The James Bond comment had come as I was due to sit in the two following hearings. In these cases, the transparency order was made during the hearings. District judge Bell asked those present if they had any objections. Both families, who spoke through their solicitors, said they did. They were worried about their cases being reported publicly.

The judge explained their details would be anonymised and it wouldn’t be possible for anyone reading my article to recognise them. This delayed proceedings slightly and I was concerned I wouldn’t be allowed to report, but I felt reassured when the judge explained the reporting was in the wider public interest. Ultimately, Bell allowed me to report.

One case saw the judge being asked to make an interim care order for a seven-year-old boy with “extreme behavioural difficulties”. He was destructive and struggled to regulate his mood, the court heard. There were also “questions” about autism and ADHD.

We heard how the child had been in care for two months because of violence towards his mother, social care staff, teachers and a younger sibling. It was decided he should undergo a psychological assessment to determine his future. Expert evidence would assess whether the boy’s mother, who we were told has a low IQ, can care for him. His mother wanted him to go into care. His father’s whereabouts were unknown.

The judge made an interim care order to allow the boy’s mother to undergo cognitive and psychological assessments. The case was then adjourned.

Help from court staff

The final case of the day centred on the future of an autistic teenager with a history of suicidal thoughts. The girl had been taken into care in January after she claimed she had been assaulted by her father. The 15-year-old was living with him and her stepmother after her relationship with her mother broke down. Her father denied assaulting her, and said he had “washed his hands of her”.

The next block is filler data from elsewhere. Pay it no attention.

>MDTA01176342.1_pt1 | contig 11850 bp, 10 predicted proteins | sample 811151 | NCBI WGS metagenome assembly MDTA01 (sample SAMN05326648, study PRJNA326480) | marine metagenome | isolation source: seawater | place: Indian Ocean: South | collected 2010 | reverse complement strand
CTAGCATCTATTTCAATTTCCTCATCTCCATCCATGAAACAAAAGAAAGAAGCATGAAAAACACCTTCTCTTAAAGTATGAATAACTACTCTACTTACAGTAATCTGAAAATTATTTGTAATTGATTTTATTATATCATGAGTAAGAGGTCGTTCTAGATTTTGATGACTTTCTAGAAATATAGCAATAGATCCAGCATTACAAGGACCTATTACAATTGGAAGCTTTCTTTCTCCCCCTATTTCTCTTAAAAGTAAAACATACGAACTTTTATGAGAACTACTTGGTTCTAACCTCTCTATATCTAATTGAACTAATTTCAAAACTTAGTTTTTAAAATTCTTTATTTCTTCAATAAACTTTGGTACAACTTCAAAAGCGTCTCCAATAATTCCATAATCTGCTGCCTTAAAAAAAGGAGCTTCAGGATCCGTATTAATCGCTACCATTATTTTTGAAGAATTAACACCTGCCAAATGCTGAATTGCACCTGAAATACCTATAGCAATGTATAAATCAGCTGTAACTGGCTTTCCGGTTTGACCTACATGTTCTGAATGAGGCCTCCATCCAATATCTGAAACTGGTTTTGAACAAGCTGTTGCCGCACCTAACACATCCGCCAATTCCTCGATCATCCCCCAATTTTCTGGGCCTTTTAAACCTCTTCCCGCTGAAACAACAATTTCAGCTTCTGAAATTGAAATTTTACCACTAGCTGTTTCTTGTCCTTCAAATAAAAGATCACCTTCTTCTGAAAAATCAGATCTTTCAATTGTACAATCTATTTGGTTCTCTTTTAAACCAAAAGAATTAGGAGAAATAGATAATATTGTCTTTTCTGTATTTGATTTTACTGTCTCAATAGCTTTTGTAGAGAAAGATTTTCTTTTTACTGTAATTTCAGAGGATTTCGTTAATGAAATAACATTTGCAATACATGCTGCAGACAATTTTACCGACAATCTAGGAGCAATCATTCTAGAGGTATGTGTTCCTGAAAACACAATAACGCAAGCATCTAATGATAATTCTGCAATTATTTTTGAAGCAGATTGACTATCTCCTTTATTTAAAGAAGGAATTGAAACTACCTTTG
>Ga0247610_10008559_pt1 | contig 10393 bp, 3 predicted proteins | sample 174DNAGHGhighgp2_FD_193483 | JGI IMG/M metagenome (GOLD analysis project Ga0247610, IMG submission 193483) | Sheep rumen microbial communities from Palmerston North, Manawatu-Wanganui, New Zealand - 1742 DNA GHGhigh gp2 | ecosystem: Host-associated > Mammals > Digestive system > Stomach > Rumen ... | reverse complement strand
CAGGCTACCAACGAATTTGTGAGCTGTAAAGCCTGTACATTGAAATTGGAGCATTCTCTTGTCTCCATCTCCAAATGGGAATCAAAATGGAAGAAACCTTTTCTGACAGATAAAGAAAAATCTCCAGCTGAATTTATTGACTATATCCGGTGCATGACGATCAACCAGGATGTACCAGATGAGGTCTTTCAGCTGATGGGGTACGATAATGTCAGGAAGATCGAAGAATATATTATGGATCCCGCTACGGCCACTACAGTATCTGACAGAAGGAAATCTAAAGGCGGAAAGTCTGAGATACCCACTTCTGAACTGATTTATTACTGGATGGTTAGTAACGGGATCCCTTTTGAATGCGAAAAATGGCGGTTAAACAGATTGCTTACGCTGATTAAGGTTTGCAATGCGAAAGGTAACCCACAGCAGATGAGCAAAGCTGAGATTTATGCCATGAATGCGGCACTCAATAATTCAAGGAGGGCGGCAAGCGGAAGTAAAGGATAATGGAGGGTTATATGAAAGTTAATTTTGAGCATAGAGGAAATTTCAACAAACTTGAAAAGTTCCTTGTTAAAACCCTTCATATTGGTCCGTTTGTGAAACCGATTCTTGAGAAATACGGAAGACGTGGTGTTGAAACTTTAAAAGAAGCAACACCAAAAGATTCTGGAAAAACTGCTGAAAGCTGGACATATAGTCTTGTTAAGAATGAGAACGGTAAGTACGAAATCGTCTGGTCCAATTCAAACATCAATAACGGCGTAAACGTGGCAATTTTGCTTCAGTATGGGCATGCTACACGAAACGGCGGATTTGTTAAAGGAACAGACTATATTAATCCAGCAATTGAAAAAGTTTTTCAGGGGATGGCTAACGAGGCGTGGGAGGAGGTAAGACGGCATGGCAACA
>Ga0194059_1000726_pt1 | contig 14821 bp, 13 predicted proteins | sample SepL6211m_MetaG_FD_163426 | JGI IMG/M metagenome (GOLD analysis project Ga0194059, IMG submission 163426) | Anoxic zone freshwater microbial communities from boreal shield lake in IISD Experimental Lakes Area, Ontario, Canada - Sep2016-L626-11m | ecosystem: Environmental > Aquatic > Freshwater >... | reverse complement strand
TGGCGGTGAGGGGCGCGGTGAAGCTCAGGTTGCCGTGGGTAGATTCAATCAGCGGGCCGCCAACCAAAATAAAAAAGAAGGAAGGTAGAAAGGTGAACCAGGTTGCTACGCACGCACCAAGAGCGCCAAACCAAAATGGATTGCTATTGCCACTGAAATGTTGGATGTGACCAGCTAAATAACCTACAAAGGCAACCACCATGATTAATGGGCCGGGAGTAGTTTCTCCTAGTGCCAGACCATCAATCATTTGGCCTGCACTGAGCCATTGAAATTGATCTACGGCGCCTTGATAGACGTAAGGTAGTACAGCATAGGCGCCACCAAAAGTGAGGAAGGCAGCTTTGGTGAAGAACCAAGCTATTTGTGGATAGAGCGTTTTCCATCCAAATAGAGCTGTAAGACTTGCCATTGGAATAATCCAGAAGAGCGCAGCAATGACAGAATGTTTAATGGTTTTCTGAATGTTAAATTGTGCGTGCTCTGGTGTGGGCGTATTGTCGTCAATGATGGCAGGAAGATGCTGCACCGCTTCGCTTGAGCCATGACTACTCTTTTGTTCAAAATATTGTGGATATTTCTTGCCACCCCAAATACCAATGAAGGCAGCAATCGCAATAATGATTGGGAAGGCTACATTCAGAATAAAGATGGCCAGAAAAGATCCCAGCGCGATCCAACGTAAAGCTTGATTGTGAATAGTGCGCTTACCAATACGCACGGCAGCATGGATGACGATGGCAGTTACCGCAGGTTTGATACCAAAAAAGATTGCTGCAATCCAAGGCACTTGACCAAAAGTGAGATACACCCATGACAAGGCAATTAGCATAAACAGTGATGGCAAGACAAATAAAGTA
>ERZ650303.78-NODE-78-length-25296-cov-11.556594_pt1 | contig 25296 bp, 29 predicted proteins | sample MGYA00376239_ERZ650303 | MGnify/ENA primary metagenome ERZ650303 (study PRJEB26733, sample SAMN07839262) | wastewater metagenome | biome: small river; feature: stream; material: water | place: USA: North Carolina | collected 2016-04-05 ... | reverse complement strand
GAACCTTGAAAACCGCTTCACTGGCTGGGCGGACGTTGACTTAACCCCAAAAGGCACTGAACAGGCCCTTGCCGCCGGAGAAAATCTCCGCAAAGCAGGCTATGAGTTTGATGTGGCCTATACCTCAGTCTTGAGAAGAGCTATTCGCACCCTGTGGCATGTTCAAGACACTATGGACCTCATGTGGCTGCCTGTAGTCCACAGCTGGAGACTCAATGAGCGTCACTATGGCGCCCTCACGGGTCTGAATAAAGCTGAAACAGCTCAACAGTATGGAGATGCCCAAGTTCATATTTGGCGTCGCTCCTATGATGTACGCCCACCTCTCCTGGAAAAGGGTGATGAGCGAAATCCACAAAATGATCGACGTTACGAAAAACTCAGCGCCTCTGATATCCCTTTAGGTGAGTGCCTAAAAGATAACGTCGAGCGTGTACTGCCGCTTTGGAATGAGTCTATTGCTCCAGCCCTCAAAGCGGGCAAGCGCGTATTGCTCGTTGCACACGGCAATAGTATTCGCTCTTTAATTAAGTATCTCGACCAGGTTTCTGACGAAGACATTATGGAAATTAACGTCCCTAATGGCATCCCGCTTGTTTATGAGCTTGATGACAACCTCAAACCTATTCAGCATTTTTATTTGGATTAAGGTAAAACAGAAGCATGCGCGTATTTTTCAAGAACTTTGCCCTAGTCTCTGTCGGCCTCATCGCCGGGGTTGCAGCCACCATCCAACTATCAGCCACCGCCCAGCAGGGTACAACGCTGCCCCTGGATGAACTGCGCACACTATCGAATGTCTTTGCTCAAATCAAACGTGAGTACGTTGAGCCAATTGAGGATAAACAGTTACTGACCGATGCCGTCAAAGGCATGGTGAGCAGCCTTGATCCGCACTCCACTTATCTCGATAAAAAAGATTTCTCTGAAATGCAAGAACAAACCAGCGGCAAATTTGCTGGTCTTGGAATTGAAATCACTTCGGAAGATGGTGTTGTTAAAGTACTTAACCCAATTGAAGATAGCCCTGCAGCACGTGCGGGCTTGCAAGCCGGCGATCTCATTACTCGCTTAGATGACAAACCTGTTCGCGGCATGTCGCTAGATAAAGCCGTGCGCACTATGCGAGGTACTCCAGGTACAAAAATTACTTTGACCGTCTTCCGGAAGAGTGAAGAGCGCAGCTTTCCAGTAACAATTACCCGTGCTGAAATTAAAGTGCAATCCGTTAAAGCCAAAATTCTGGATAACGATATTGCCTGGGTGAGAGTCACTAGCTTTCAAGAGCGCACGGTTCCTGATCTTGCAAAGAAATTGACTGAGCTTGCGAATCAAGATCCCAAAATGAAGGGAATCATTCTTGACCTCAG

The court was told how the girl had begun self-harming and threatening to take her own life. We heard how she was “deeply unhappy”, and that neither parent wanted her to remain at home. District judge Bell made an interim care order so she can stay in her current placement and a final care plan can be drawn up.

As a reporter in unfamiliar surroundings, I felt fortunate to be assisted by the court staff, solicitors and judges. All seemed keen to help and interested in hearing about the reporting pilot. That some journalists had reported from Leeds family court since the pilot began had helped.

I would advise journalists wanting to cover family court hearings to contact the court beforehand because this made things run smoothly on the day. Explain the types of cases you’d like to cover, such as final hearings or interim case management hearings. When at court, be sure to request transparency orders in relation to the cases you are sitting in to allow you to report on them.

My experience was fascinating. I hope this would have also been the case had I attended court unannounced. Highlighting these cases is vital because they take place day in, day out, in courts up and down the country, and until this year, with the introduction of the pilot, we’ve not been able to shine a light on this important area of court business.

* Names have been changed to protect identities

Reporter: Polly Rippon
Bureau Local editor: Gareth Davies
Deputy editors: Chrissie Giles and Katie Mark
Editor: Franz Wild
Production editor: Emily Goddard

Our Bureau Local project has several funders. None of our funders has any influence over our editorial decisions or output.


  • Family courts
  • Disabilities
  • Transparency
  • Press freedom
  • Democracy
  • Justice system


  • Local